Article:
“There is still a lot of work to do, but if we can continue on this path, then over time we can make these communities safe, healthy and prosperous once again.”
Notwithstanding several positive indicators, many participants aren’t keen on the initiative.
Perceptions of the impact of the trial varied between those involved and the rest of the community. Of those interviewed, more participants — 91% of whom were Aboriginal — said the trial had made their lives worse (49%) than better (22%). Family members of trial participants gave a similar pattern of answers (37% and 27%). However, non-participant respondents — 85% of whom were non-Aboriginal — had the reverse perception, with 46% saying it had made life in their community better, and only 18% that it had made life worse.
Those who reported positive behavioural change were more likely to say the trial had made their life better, however.
There have been some side effects, including that age pensioners — who do not have restrictions on spending — report being asked for money more often by family members.
Community stakeholders also expressed scepticism about whether reductions in drinking will stick, given previous experience with restrictions, where secondary markets in alcohol and other circumventions rose over time. Some stated that at least some of the reduction in publicly visible drinking may be due to people moving into private spaces.
It is not possible at this points to determine where the cashless debit card has worked most and least successfully, as the wave one data started being collected only six months into the trial. Community leaders remain supportive of the program, however.
The trial also shows how difficult it can be to get results demonstrating a clear causal link. One of the criticisms of the trial design was that, because the community insisted as a condition of consent to the experiment on improved support services, it would be hard to tell whether any improvement came as a result of support services or payment restrictions.
But the evaluation argues the improvements appear to be primarily due to the debit card quarantining mechanism:
“as the majority of participants had not used any of the existing and additional support services provided in Trial sites, the Wave 1 survey results indicate that the debit card itself had a separate and significant impact on participants’ behaviours. The survey results were suggestive of an additive effect of services on the small proportion of the population using them, but that this was only a relatively small effect for a relatively small proportion of the total participant population.”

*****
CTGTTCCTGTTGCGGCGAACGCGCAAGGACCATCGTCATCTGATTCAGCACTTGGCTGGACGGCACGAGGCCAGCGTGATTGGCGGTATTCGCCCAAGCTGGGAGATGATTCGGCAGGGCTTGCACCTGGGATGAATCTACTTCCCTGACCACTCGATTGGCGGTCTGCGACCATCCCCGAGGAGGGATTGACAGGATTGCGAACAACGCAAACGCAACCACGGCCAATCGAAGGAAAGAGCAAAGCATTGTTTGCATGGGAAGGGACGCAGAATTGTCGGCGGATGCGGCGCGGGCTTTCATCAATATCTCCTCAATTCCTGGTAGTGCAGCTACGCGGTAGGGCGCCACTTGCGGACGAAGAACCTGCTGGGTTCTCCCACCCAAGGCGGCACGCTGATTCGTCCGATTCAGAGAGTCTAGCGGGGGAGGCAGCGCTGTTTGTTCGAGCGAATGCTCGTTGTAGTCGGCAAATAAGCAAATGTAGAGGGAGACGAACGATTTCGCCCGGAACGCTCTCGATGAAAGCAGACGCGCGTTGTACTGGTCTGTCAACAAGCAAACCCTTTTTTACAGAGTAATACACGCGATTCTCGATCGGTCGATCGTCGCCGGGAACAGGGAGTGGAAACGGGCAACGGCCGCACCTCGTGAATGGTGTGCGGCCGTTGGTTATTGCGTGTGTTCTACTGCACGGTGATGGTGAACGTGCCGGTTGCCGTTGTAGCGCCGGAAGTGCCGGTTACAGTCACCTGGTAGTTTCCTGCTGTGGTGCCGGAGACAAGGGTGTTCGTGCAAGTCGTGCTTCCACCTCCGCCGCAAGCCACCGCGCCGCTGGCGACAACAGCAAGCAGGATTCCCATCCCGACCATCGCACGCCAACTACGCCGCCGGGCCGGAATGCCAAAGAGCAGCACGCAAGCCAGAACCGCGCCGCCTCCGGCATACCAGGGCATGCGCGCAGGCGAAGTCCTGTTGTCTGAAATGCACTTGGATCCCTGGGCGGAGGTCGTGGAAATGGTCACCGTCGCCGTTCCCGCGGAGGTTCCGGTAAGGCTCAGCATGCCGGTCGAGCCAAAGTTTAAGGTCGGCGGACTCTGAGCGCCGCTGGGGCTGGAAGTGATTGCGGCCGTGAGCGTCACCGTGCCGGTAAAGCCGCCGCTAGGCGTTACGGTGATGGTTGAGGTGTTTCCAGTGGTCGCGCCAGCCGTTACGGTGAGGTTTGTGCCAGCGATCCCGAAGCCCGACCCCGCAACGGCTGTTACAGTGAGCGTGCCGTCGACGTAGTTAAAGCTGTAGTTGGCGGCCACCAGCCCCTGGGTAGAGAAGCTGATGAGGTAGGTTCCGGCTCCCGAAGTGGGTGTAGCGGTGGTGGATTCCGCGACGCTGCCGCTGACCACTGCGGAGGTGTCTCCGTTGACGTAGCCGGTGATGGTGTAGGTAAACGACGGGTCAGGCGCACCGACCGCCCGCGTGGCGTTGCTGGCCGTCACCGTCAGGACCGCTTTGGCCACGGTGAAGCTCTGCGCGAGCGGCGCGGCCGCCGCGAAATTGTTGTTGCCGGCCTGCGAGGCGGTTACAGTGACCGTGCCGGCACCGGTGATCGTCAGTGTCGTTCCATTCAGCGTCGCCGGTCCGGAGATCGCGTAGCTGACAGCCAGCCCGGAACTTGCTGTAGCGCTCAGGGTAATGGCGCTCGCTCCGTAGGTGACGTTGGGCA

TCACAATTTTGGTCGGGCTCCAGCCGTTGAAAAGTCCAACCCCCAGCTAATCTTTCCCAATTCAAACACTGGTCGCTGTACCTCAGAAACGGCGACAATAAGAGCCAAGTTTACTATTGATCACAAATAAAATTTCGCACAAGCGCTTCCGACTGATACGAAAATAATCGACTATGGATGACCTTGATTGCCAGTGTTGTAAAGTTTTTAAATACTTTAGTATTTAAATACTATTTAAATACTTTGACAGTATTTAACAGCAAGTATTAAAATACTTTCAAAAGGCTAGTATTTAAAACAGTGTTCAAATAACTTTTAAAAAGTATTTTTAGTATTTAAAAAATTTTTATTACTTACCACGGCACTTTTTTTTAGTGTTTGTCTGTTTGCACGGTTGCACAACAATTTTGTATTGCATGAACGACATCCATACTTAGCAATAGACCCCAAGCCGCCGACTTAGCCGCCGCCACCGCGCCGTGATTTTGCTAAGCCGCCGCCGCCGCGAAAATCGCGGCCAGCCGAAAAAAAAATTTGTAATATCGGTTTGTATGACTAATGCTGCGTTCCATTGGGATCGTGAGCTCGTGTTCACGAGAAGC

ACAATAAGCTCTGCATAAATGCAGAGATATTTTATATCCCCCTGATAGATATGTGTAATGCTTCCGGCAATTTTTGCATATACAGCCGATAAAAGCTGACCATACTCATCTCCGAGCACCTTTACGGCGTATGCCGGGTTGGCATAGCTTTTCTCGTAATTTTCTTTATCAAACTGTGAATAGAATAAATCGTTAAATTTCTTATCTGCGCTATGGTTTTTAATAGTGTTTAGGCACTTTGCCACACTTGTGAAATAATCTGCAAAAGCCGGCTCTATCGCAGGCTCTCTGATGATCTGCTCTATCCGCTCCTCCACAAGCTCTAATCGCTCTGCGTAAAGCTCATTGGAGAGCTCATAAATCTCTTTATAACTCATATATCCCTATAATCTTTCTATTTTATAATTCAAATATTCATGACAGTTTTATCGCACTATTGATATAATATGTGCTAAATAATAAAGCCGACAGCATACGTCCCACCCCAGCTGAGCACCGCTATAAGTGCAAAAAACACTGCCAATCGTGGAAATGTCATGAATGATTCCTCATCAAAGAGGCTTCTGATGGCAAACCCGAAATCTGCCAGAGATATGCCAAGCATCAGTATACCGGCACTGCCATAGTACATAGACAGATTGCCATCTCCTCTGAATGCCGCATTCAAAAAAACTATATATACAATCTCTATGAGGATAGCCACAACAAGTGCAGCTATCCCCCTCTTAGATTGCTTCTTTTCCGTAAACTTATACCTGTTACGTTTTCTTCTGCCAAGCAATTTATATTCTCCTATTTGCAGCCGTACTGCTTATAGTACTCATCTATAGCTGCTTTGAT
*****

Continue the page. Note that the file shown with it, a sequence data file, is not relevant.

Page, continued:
And although stigma is another common objection to such initiatives, only 6% of participants reported experiencing shame.
The final evaluation report is due mid-2017.
David Donaldson is a journalist at The Mandarin based in Melbourne. He's previously written for The Guardian and Crikey and holds a masters in international relations.
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This is a very naïve or pro-government report on some very dubious data and I expect more serious examination of the actual data. There is no proof that the card has reduced harm or even drinking, just reports from questionnaire where people reported they’d cut their drinking, wouldn’t you? I’d fail your analysis of research methods. Try rigor and validity!! happy to expand and send my version…
“Pensioners being asked for money” euphimism for stand over of elders, anyone on a Disability Pension or working to hand over all their cash, as the cultural practice of sharing in remote communities won’t change in the next 100,000 years, but the government will. This report is typical of Garbage In Garbage Out approach to ‘research’ ‘questions’.